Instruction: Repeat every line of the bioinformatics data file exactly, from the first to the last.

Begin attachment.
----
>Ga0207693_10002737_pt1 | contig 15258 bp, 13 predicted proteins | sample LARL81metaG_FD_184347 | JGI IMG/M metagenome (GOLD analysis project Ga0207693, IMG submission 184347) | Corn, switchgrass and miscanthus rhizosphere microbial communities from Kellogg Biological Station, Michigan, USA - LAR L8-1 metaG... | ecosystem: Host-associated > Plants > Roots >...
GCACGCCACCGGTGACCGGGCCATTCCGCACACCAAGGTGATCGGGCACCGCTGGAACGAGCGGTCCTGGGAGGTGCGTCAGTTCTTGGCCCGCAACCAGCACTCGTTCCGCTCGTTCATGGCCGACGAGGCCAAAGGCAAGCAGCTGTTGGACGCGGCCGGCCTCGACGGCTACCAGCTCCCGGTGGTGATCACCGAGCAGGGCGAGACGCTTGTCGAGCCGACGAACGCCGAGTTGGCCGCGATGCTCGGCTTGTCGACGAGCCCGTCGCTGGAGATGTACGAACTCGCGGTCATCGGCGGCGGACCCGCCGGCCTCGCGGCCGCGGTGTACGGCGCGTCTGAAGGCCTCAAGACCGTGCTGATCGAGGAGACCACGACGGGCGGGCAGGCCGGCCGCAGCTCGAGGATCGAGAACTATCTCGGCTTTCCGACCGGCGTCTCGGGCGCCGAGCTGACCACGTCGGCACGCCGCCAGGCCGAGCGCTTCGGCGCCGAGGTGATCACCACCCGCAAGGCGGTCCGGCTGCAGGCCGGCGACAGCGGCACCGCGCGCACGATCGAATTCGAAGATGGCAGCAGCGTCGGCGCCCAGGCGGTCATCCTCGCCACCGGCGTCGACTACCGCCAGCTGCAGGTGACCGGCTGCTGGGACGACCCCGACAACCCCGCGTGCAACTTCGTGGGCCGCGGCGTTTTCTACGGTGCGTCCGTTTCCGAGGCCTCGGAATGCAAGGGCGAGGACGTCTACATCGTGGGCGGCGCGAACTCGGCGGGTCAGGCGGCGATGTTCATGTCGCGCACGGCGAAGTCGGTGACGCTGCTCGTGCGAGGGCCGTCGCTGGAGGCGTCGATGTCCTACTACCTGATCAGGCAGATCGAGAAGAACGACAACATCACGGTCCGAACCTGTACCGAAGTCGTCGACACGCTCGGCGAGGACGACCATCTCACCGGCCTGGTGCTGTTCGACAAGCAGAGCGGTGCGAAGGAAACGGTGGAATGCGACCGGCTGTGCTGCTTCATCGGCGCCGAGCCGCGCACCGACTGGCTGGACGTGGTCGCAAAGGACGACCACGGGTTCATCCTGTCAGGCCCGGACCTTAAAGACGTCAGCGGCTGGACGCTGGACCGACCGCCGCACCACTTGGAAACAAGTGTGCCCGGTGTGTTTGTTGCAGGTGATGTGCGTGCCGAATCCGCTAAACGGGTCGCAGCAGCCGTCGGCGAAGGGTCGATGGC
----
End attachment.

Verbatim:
>Ga0207693_10002737_pt1 | contig 15258 bp, 13 predicted proteins | sample LARL81metaG_FD_184347 | JGI IMG/M metagenome (GOLD analysis project Ga0207693, IMG submission 184347) | Corn, switchgrass and miscanthus rhizosphere microbial communities from Kellogg Biological Station, Michigan, USA - LAR L8-1 metaG... | ecosystem: Host-associated > Plants > Roots >...
GCACGCCACCGGTGACCGGGCCATTCCGCACACCAAGGTGATCGGGCACCGCTGGAACGAGCGGTCCTGGGAGGTGCGTCAGTTCTTGGCCCGCAACCAGCACTCGTTCCGCTCGTTCATGGCCGACGAGGCCAAAGGCAAGCAGCTGTTGGACGCGGCCGGCCTCGACGGCTACCAGCTCCCGGTGGTGATCACCGAGCAGGGCGAGACGCTTGTCGAGCCGACGAACGCCGAGTTGGCCGCGATGCTCGGCTTGTCGACGAGCCCGTCGCTGGAGATGTACGAACTCGCGGTCATCGGCGGCGGACCCGCCGGCCTCGCGGCCGCGGTGTACGGCGCGTCTGAAGGCCTCAAGACCGTGCTGATCGAGGAGACCACGACGGGCGGGCAGGCCGGCCGCAGCTCGAGGATCGAGAACTATCTCGGCTTTCCGACCGGCGTCTCGGGCGCCGAGCTGACCACGTCGGCACGCCGCCAGGCCGAGCGCTTCGGCGCCGAGGTGATCACCACCCGCAAGGCGGTCCGGCTGCAGGCCGGCGACAGCGGCACCGCGCGCACGATCGAATTCGAAGATGGCAGCAGCGTCGGCGCCCAGGCGGTCATCCTCGCCACCGGCGTCGACTACCGCCAGCTGCAGGTGACCGGCTGCTGGGACGACCCCGACAACCCCGCGTGCAACTTCGTGGGCCGCGGCGTTTTCTACGGTGCGTCCGTTTCCGAGGCCTCGGAATGCAAGGGCGAGGACGTCTACATCGTGGGCGGCGCGAACTCGGCGGGTCAGGCGGCGATGTTCATGTCGCGCACGGCGAAGTCGGTGACGCTGCTCGTGCGAGGGCCGTCGCTGGAGGCGTCGATGTCCTACTACCTGATCAGGCAGATCGAGAAGAACGACAACATCACGGTCCGAACCTGTACCGAAGTCGTCGACACGCTCGGCGAGGACGACCATCTCACCGGCCTGGTGCTGTTCGACAAGCAGAGCGGTGCGAAGGAAACGGTGGAATGCGACCGGCTGTGCTGCTTCATCGGCGCCGAGCCGCGCACCGACTGGCTGGACGTGGTCGCAAAGGACGACCACGGGTTCATCCTGTCAGGCCCGGACCTTAAAGACGTCAGCGGCTGGACGCTGGACCGACCGCCGCACCACTTGGAAACAAGTGTGCCCGGTGTGTTTGTTGCAGGTGATGTGCGTGCCGAATCCGCTAAACGGGTCGCAGCAGCCGTCGGCGAAGGGTCGATGGC